Tony Kanaan is a respected Brazilian-born IndyCar champion, who’s managed to win the hearts of American racing fans like few drivers of his generation. Kanaan, who began racing at the age of 8, has won the 2013 Indianapolis 500 and the 2004 Verizon IndyCar Series championship.
I met Kanaan at our local gym a few years ago, where we hit it off right away. What I admired about him from the start is the fact that he approaches every aspect of his life with the same drive and determination. Whether its working with his trainer Sergio to prepare for an Iron Man, preparing for an IndyCar race or being a father to his two sons, Tony gives everything his all.
Tony was gracious enough to invite me into his home recently where we spoke on camera for over an hour. You can read part one (click here for part two & part three) of our Man to Man with Tony Kanaan interview, or watch it below.
Let’s begin with your childhood in Brazil. What do you recall? What was your childhood like?
I grew up in a typical Brazilian family. When I was five years old I started watching Formula one races on TV. with my father. Every Sunday morning, we would wake up and sit down and watch racing. Its kind of like in America that people watch football. Racing there, apart from soccer, is the second biggest sport. So by the time I was eight, growing up watching races I was kind of wanting to do it. I remember one day watching one race with dad and Senna had won that race. I was all pumped and I said, “Dad, do you think I can have a go-kart one day?” That day, I got my go-kart so I think he was waiting for me to pop the question.
That was his thing.
I think in a way, like every parent, his biggest worry was to guide his kid and keep him from going down the wrong path. Right? First of all, obviously you got to emphasize how important it is to go to school and get the right education but I think dad also had a vision of sports. He loved sports. He played soccer in school for a long time but he loved racing. Racing was his specialty. I remember dad having cars. Like street cars. They were always the hottest cars. He probably found a way to first of all, do a father and son thing with me over the weekend, but also to teach me that if you want something you are going to have to dedicate yourself. You’ll have to stay away from drugs, partying, drinking and all that stuff. So I think that was his vision. But at first, I think he was looking for something the two of us could do together. I have a young sister and my mom but he really wanted to find something that just the two boys would do by themselves.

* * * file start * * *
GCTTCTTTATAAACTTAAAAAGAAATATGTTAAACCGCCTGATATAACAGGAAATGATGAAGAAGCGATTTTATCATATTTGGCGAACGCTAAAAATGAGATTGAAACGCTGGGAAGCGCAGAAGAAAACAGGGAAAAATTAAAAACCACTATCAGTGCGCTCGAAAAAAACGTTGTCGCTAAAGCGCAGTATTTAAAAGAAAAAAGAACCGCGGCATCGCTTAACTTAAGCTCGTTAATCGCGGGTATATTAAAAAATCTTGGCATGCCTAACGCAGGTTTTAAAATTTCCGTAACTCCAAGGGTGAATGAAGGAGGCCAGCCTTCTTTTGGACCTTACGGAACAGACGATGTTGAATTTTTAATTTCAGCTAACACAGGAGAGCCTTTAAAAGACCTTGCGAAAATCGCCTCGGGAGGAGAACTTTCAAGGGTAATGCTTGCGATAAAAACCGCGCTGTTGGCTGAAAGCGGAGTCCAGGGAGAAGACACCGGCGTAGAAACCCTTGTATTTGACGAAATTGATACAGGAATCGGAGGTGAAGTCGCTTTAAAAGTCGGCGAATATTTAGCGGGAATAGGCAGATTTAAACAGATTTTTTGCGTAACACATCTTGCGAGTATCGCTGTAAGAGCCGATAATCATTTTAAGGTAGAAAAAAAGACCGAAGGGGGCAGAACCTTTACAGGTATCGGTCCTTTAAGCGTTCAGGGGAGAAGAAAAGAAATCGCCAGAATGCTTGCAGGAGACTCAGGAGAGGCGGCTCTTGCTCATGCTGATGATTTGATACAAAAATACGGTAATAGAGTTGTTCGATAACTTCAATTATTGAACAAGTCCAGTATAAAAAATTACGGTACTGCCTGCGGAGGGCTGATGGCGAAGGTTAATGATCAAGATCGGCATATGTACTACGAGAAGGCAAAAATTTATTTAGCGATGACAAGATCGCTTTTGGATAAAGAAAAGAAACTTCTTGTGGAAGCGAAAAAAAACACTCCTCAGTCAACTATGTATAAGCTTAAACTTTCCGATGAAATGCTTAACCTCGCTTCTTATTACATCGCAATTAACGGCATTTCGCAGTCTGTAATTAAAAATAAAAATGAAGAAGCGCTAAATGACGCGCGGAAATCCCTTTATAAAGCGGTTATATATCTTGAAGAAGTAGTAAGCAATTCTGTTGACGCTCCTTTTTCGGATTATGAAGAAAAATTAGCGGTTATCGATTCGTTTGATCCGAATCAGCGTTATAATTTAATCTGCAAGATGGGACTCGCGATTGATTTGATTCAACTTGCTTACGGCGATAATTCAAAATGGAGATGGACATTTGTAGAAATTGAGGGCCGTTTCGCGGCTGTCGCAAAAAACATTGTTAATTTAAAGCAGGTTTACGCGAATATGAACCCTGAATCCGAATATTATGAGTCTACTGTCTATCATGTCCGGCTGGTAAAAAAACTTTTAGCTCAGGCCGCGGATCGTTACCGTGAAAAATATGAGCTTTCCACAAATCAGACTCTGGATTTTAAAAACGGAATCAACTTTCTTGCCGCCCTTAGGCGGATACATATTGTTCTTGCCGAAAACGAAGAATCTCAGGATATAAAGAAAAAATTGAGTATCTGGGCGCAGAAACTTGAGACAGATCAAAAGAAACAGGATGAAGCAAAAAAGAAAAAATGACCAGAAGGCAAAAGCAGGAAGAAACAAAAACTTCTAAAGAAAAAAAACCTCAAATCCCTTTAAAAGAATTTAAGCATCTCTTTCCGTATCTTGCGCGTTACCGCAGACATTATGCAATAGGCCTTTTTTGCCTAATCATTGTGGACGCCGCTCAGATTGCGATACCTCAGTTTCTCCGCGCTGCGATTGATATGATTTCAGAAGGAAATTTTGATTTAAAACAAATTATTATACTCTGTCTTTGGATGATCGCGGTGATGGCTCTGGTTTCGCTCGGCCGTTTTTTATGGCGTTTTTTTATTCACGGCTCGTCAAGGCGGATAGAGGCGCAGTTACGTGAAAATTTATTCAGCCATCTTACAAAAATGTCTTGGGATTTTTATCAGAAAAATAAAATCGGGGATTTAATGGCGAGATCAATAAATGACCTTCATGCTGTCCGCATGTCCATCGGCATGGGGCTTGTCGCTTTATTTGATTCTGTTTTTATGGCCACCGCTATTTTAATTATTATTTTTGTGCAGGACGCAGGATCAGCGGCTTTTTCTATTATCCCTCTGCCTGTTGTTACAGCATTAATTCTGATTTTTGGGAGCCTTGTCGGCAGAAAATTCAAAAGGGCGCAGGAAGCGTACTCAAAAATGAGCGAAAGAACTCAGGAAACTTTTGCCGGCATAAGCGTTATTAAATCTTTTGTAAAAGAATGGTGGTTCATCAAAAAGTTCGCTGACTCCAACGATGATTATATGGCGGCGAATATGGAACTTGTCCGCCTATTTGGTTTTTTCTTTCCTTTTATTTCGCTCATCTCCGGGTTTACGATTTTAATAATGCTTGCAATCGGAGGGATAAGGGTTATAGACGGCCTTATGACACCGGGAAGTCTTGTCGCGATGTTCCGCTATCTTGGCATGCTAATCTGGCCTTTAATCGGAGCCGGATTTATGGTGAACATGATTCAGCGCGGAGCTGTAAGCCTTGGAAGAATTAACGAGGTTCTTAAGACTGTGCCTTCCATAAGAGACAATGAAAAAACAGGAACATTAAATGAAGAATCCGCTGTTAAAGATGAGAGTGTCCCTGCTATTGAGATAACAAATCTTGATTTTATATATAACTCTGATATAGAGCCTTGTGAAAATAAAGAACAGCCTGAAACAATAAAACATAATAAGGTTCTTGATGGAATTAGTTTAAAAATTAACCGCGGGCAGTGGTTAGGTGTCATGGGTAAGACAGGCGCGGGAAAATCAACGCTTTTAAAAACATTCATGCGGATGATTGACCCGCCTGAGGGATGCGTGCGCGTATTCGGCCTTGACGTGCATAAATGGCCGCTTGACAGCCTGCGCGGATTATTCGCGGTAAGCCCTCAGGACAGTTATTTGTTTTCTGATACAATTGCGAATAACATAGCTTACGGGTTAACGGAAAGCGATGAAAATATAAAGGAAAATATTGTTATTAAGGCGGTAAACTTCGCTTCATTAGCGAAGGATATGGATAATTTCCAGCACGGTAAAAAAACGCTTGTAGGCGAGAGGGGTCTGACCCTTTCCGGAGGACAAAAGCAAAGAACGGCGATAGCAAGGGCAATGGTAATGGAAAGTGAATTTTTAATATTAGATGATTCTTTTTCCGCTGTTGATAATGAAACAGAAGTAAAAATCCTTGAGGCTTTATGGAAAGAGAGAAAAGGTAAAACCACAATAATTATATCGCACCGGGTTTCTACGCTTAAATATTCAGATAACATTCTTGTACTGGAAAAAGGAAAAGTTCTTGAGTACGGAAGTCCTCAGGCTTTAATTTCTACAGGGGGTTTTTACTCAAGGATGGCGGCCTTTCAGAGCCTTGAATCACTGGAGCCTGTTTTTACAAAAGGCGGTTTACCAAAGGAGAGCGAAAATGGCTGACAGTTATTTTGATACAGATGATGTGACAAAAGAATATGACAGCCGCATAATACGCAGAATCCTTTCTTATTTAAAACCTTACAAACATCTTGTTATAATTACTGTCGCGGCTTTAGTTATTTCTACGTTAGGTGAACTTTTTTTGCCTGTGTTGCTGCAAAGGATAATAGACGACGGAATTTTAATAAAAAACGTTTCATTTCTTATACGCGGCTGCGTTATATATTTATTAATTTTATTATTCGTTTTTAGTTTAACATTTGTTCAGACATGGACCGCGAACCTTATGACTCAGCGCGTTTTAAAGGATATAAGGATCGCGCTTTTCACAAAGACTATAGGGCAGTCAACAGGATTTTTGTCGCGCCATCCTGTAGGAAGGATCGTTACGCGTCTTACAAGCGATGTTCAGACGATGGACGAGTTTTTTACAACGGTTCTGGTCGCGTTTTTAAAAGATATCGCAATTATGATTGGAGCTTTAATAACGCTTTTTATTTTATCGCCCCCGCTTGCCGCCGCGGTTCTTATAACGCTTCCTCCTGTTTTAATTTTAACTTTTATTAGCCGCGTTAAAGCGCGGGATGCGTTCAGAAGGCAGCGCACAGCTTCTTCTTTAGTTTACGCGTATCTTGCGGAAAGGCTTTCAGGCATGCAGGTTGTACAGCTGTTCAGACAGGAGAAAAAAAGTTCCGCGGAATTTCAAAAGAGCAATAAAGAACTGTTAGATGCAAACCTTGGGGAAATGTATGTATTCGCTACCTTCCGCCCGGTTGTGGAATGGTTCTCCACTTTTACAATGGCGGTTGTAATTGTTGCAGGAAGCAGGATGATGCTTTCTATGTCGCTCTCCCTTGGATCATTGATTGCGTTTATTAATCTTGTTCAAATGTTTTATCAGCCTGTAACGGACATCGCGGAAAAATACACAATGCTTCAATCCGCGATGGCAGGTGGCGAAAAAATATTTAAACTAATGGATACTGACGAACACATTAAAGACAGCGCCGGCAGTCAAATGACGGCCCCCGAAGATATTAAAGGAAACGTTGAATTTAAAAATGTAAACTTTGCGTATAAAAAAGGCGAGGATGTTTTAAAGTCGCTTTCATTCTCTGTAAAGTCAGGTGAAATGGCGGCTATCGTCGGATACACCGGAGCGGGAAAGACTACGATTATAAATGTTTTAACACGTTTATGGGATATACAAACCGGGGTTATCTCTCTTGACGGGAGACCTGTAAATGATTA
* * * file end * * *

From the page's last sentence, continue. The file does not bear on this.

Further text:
Your dad bought the cart the very same day you asked for it, but I understand it was a well-kept secret for a while.
Well, we go to the store, the go-kart factory, and we get this go-kart. We were completely unprepared. I mean dad had a normal car, so the go-kart didn’t fit and we didn’t have a truck. So we put it on top of the car and tied it up. As we were about to drive home, we realized we had two problems on our hands. One was we couldn’t tell my mom, the car with the go-kart on top would not fit into the garage. So dad says, “Well lets find a race shop around here so we can leave the go-kart.” So we asked the guy at the go-kart factory if he knew a mechanic that could actually keep the kart there so we could come over the weekends and just drive. So we go and we drop the kart off at this race shop a couple miles away from the race track. Then we went back home pretending that nothing had happened. The following weekend, we wake up on Saturday morning and dad says, “Hey, I’m going go for a ride with Tony. It’s a boys thing.” Mom didn’t make a big deal of it, “Yea. Sure. Whatever.” So we were gone all day. We did that for six, seven, eight weekends in a row. Then mom started getting extremely suspicious, but in a different way. She didn’t think he was doing something wrong with me. She thought I was probably his alibi. Mom, a typical Brazilian woman, extremely jealous, thought Dad was fooling around and taking the kid as an alibi, so we had to tell her. I think that when you have bad news to tell, if you say something worse when you tell the truth it doesn’t sound that awful. Mom was definitely not happy to see her eight year old racing go-karts.
But compared to her husband cheating, this wasn’t such bad news.
It was way better! So she was ok with it.
You were telling me that you sort of took to it very naturally.